From Morality to Metaphysics: The Theistic Implications of our Ethical Commitments

Hardcover | December 22, 2012

byAngus Ritchie

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From Morality to Metaphysics offers an argument for the existence of God, based on our most fundamental moral beliefs. Angus Ritchie engages with a range of the most significant religious moral philosophers of our time, and argues that they all face a common difficulty which only theism canovercome. The book begins with a defence of the 'deliberative indispensability' of moral realism, arguing that the practical deliberation human beings engage in on a daily basis only makes sense if they take themselves to be aiming at an objective truth. Furthermore, when humans engage in practicaldeliberation, they necessarily take their processes of reasoning to have some ability to track the truth. Ritchie's central argument builds on this claim, to assert that only theism can adequately explain our capacity for knowledge of objective moral truths. He demonstrates that we need anexplanation as well as a justification of these cognitive capacities. Evolutionary biology is not able to generate the kind of explanation which is required - and, in consequence, all secular philosophical accounts are forced either to abandon moral objectivism or to render the human capacity formoral knowledge inexplicable. This case is illustrated with discussions of a wide range of moral philosophers including Simon Blackburn, Thomas Scanlon, Philippa Foot, and John McDowell.Ritchie concludes by arguing that only purposive accounts of the universe (such as theism and Platonism) can account for human moral knowledge. Among such purposive accounts, From Morality to Metaphysics makes the case for theism as the most satisfying, intelligible explanation of our cognitivecapacities.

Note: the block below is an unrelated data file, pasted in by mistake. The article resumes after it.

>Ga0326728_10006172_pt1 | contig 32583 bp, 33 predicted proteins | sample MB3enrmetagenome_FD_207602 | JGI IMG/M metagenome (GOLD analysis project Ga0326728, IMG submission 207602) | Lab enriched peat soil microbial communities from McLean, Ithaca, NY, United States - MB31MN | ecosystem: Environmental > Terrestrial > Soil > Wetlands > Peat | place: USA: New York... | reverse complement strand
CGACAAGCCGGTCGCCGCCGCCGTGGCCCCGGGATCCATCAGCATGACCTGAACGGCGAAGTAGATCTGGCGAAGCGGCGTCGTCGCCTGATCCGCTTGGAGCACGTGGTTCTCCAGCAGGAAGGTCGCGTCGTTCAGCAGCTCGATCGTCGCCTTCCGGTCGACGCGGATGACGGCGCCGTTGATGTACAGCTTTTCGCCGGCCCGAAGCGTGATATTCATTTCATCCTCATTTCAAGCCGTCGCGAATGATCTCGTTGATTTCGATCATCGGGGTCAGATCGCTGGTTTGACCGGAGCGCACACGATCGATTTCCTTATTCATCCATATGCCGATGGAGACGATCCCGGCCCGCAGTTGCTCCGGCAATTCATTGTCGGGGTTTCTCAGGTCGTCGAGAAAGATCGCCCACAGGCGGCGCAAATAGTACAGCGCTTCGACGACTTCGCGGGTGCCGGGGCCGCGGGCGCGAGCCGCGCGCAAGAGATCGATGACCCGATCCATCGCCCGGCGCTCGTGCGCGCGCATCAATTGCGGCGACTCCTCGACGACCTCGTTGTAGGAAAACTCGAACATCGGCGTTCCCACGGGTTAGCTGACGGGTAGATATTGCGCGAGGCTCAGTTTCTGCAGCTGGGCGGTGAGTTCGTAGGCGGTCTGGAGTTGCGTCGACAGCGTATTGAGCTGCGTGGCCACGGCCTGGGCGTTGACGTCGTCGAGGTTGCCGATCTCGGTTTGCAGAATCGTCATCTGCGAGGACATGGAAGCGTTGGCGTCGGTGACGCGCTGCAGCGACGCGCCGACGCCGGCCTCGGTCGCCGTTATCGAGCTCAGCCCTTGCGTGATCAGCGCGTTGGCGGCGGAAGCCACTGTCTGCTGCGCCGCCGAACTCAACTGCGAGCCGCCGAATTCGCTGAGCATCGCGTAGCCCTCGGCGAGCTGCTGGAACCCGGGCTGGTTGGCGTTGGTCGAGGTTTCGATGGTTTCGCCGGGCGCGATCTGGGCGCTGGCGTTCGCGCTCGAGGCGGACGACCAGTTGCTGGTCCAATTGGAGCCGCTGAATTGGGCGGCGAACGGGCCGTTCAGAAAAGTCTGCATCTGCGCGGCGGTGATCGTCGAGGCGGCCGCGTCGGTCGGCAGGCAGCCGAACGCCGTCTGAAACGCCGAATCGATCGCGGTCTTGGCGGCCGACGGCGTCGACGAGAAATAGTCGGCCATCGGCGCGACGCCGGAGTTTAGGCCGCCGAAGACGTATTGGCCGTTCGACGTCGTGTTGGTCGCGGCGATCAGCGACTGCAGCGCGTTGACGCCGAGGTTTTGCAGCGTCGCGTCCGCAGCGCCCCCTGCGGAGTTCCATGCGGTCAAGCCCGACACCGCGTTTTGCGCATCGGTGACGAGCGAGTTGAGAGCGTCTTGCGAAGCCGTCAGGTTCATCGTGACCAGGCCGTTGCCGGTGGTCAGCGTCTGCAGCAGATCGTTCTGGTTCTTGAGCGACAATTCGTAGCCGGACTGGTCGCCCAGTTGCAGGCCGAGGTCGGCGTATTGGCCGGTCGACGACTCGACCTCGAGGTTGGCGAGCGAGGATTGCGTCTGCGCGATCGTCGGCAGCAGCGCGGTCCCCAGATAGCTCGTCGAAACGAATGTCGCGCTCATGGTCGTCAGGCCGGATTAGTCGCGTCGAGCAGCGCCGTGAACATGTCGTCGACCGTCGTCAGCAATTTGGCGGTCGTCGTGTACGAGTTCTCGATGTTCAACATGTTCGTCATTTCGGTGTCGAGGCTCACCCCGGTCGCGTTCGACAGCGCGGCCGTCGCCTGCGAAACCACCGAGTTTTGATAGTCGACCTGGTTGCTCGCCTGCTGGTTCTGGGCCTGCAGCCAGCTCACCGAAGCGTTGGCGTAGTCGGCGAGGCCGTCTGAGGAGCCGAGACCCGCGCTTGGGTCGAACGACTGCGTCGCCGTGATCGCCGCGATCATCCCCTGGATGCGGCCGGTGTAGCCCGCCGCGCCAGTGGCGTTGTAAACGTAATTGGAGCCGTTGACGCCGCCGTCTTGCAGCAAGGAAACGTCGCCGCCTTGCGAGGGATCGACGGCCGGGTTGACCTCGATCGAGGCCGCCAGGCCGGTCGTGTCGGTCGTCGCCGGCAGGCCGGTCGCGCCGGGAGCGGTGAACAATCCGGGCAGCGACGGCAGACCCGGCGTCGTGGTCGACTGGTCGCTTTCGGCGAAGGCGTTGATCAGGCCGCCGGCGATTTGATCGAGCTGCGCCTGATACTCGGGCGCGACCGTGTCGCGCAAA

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From Morality to Metaphysics offers an argument for the existence of God, based on our most fundamental moral beliefs. Angus Ritchie engages with a range of the most significant religious moral philosophers of our time, and argues that they all face a common difficulty which only theism canovercome. The book begins with a defence of th...

Angus Ritchie studied Philosophy at Magdalen College, Oxford, both as an undergraduate and a doctoral student. In between, he served as an Anglican priest in east London, where he now directs the Contextual Theology Centre. He is involved in research for the University of Notre Dame on the role of religious communities, and religious r...

other books by Angus Ritchie

Format:HardcoverDimensions:192 pages, 8.5 × 5.43 × 0.01 inPublished:December 22, 2012Publisher:Oxford University PressLanguage:English

The following ISBNs are associated with this title:

ISBN - 10:0199652511

ISBN - 13:9780199652518

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Table of Contents

AcknowledgmentsIntroductionPart I: The 'Explanatory Gap'1. Why Take Morality to be Objective?2. The Gap Opens: Evolution and our Capacity for Moral KnowledgePart II: Secular Responses3. Moral Quasi-Realism: Simon Blackburn and Allan Gibbard4. Procedures and Reasons: Tim Scanlon and Christine Korsgaard5. Natural Goodness: Philippa Foot6. Natural Goodness and 'Second Nature': John McDowell and David WigginsPart III: Theism7. From Goodness to God: Closing the Explanatory Gap8. Purpose without Theism? Axiarchism and NeoplatonismConclusionBibliography